Crocodiles in Surrey?
Well, not really. Still, plenty of people were spoofed in June by a strange sight in a marsh near Highway 17 and 104th Avenue. It looked like a crocodile floating around in the water, but was just parts of an old commercial truck tires.
Sightings of coyotes, peacocks, feral rabbits and slithering boa constrictors were the real deal, though.
(A sign about the missing snake.)
In June, Travis Pete’s pet snake, a five-foot-long boa Albino boa constrictor name Snow, went missing in Fleetwood Park.
“One of the plastic pieces on the cage that I bought from the store broke off, so it must have gotten loose,” he told the Now-Leader.
Meantime, Sullivan Heights resident Jerry Barr became a new foster daddy after a peacock laid eggs on his front porch and they hatched in June. You could say he was proud as a peacock.
The mother peacock commandeered Barr’s welcome mat, outside his front door, and laid four cream-coloured eggs.
(The peacock on a Surrey doorstep. Photo: Tom Zytaruk)
Surrey’s peacocks are not indigenous to the city, of course. It’s believed they stayed here after a hobby farm that was their home in the area closed down and the owner moved on.
When Barr saw the first eggshell, he said, his jaw dropped. “I was so happy. It’s completely crazy, I’ll tell you that.”
Coyote sightings were much less pleasant, however. Frightened mothers reported close calls between their young children and a fearless coyote near Mary Jane Shannon elementary school, and four blocks away at a playground at Holly Park.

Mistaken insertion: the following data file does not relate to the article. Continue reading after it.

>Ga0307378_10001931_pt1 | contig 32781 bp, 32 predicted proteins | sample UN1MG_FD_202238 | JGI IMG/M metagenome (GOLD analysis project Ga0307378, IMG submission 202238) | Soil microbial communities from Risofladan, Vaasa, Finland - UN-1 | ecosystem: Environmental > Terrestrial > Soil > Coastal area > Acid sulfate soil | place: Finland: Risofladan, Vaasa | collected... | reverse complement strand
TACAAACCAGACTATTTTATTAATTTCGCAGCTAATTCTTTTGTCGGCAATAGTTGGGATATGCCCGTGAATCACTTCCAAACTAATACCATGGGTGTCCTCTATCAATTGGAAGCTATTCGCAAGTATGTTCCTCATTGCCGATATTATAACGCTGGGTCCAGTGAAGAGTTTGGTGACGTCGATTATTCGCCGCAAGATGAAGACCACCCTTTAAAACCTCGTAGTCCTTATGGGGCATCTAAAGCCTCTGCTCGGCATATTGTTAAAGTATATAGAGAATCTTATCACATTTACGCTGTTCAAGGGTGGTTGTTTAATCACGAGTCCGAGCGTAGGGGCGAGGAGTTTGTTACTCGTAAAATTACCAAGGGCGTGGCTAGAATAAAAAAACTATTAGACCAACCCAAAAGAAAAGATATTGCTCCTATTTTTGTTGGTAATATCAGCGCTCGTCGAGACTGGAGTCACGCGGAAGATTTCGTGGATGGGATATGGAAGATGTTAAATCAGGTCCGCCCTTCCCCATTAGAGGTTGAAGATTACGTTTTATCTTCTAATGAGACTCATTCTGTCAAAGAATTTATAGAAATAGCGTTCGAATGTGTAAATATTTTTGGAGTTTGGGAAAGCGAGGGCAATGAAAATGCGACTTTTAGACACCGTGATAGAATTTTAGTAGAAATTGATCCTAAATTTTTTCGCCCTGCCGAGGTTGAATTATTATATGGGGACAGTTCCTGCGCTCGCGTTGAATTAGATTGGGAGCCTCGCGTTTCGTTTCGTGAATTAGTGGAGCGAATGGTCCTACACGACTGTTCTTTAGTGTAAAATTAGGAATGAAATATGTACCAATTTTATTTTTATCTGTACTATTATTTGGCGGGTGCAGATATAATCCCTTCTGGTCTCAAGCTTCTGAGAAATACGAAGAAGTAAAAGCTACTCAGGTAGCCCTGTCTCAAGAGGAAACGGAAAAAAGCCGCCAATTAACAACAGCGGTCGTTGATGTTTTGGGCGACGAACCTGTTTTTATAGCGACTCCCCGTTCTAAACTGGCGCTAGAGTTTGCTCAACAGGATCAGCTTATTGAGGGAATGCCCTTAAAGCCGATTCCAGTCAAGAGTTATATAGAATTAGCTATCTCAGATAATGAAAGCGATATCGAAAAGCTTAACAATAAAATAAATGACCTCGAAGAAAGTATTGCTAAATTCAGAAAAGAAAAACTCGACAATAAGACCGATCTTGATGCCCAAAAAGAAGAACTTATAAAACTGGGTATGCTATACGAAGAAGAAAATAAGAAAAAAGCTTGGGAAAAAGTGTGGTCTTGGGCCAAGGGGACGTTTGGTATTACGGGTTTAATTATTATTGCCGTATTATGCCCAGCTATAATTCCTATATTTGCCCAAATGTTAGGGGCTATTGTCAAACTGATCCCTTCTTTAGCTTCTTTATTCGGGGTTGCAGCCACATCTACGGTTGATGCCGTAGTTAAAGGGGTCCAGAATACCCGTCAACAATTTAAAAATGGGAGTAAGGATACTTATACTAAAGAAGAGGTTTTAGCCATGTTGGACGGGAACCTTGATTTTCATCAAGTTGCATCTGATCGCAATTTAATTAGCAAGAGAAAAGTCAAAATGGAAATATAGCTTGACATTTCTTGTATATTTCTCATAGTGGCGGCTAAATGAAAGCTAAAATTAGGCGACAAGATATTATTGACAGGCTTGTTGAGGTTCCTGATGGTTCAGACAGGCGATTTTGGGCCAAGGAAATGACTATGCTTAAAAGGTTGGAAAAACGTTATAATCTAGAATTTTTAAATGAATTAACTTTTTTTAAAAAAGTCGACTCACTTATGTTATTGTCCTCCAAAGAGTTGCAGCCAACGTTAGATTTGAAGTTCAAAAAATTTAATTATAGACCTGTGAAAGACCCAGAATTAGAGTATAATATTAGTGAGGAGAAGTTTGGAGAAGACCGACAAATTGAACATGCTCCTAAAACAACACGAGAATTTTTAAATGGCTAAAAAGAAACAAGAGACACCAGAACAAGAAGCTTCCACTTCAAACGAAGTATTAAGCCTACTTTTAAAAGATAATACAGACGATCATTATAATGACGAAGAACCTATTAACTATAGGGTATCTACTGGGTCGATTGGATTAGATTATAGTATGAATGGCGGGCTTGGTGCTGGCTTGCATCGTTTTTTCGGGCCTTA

(The problem coyote in Guildford. Photo: Shane Mackichan)
“We’re going to shoot it,” Inspector Murray Smith, of the BC Conservation Officers Service, told the Now-Leader in June. “We’re going to shoot it with a rifle or a shotgun, and destroy it.”
But the condemned coyote seemingly vanished before it could be destroyed.
Meanwhile, feral rabbits flooded Fleetwood in 2017. Rodica Balaj saw her first near 156th Street and 86th Avenue.
“I caught the rabbit,” she told the Now-Leader, “and it was a female, and I cared for her. There are actually lots of rabbits here in Fleetwood; this was the first one that had reached my home.”
A Great Dane named Eclipse pulled on local heartstrings after a passerby found the skeletal dog near Green Timbers Urban Forest on Aug. 21, the day of the solar eclipse.
The emaciated dog was taken to the Surrey Animal Resource Centre, where animal care workers set about mending him.